This is what we will do. I will post a piece of poetry without revealing who wrote it. Please resist temptation to google for the poet’s name and comment what you think of it. And let’s compare notes.

Here’s the first…

And Madonna, she still has not showed

We see this empty cage now corrode

Where her cape of the stage once flowed

The fiddler, he now steps on the road

He writes ev’rything’s been returned which was owed

On the back of the fish-trucks that loads

While my conscience explodes.

What do you think? Befuddling rhyming nonsense? Or some deep, deep philosophy?

Thursday, September 18, 2008

In praise of...7

Audio Books

We discovered audio books at our local library quite by chance last year. The boy had yet to start reading on his own. And we were unable to spend hours reading to him as he wanted us to. Enter audio books. The minute we slipped the CD into the player, he was hooked. Stories of Daisy, Horrid Henry and Adventures of Thomas the Tank Engine kept him rooted to the spot. Something none of us had ever managed to do. Soon, audio books became a staple on our library borrowing list. We've picked up a few gems along the way. Don't take you elephant to the school is fantastic listen. We've played it so many times, it has even inspired us to try our hand at writing silly verse. And when in doubt over gift ideas, we buy an audio book. Always works a treat.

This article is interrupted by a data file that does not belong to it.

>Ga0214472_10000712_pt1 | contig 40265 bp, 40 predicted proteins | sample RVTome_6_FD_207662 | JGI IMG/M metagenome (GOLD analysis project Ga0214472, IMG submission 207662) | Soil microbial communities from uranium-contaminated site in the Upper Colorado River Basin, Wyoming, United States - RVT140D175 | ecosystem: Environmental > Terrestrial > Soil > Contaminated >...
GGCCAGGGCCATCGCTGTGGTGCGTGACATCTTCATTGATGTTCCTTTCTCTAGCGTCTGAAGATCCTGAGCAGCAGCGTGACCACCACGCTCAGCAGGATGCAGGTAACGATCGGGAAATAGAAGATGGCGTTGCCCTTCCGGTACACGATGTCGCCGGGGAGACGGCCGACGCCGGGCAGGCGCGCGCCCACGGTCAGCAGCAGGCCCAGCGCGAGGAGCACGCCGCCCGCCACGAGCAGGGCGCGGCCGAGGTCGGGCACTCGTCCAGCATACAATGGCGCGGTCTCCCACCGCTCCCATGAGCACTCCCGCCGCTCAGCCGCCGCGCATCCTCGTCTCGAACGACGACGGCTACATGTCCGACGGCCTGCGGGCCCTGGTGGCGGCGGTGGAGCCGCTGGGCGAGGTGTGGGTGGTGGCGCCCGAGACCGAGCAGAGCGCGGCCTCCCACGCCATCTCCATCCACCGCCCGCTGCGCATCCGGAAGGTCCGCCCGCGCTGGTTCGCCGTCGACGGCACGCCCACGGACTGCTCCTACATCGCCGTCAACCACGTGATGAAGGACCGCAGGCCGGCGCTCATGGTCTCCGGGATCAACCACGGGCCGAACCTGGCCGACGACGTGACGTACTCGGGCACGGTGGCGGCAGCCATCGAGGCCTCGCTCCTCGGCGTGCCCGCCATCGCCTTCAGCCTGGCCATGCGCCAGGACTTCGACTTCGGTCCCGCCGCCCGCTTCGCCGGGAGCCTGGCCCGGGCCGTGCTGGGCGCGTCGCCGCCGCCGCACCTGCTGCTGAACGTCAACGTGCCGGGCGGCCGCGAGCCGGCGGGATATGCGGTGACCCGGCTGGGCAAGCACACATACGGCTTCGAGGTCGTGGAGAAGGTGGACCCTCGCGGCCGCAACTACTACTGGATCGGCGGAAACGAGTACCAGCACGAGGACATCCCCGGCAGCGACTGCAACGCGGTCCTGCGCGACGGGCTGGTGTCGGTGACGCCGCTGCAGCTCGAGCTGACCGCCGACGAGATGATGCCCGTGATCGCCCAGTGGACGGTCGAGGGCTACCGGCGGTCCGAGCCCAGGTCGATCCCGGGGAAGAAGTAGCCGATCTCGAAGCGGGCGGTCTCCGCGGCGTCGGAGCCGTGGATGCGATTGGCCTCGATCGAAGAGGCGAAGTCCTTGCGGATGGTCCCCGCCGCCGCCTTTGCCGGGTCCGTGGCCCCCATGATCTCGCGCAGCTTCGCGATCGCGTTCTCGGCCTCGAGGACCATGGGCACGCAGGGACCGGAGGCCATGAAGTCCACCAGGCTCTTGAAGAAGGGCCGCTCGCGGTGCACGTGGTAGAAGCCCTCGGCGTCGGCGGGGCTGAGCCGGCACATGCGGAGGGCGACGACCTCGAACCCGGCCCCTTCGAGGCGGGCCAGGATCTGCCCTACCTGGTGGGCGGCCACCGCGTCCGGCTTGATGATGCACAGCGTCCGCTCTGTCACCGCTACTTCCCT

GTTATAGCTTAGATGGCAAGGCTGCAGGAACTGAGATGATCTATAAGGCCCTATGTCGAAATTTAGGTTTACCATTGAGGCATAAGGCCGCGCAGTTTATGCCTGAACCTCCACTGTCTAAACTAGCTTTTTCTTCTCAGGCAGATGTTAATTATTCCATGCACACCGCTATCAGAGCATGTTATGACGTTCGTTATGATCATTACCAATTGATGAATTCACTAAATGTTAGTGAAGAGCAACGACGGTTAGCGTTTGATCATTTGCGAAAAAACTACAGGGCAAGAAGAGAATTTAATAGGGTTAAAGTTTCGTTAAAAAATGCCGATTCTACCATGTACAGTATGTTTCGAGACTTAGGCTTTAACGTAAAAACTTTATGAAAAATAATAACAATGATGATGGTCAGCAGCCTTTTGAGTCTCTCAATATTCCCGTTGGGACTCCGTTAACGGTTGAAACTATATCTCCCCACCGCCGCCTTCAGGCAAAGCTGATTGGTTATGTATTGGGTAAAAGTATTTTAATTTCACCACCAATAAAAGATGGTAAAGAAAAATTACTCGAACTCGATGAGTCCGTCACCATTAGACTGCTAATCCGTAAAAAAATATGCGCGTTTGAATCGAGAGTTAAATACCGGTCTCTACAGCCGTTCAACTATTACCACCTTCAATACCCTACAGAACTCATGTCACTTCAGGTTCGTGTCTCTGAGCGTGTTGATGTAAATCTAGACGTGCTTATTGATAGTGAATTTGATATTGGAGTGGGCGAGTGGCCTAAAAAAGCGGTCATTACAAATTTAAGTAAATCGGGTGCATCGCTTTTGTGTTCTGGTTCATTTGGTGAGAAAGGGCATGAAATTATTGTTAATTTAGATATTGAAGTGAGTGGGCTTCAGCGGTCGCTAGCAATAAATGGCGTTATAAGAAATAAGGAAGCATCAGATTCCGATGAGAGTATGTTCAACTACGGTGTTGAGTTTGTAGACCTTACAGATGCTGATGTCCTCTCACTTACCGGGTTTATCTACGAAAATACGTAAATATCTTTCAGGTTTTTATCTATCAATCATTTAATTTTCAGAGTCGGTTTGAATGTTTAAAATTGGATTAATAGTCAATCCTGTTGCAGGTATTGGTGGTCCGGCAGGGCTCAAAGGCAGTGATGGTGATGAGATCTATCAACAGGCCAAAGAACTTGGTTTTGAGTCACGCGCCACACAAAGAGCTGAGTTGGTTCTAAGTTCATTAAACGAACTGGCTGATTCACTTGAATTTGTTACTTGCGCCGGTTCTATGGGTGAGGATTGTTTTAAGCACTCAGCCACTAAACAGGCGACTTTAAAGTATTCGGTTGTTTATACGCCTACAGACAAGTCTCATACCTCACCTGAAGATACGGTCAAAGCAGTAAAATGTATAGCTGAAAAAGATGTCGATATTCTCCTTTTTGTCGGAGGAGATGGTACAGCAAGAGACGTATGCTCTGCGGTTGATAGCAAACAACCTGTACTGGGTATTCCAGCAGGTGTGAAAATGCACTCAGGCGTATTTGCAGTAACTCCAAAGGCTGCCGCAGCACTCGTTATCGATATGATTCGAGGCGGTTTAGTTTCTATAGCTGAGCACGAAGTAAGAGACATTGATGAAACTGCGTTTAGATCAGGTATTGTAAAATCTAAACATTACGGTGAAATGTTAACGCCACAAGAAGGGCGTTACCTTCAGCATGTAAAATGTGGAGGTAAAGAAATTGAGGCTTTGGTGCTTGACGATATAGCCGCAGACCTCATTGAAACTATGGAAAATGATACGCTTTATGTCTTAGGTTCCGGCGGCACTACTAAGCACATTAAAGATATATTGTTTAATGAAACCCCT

These days the boy can read fluently. Still he'd happily listen to Miranda Richardson tell him about the time Horrid Henry robbed a bank. She does the Henry voice way better than I ever can.

Saturday, September 13, 2008

Brilliant-er and brilliant-er

It seems churlish not to pass on the honours that others have been so kindly handed to me. Including ones which I missed the first time around. Thanks, Umm & Priya.

So here goes. A few blogposts which are think are quite extraordinary.

1. Neha's ode to paavakkai

2. Sharanya's Valentine to her city

3. Varali on Havaldar Biglu Singh

4. Dr. Acharya Somuchidononanda Pandey's valuable insights on a recent excavation

5. 30in2005 talks about walking into a room and owning it

6. Lalita's delicious little poem

7. And Dubious Moves' moving tribute to his (?!) late friend

Friday, September 12, 2008

A quick tale 213

A mild annoyance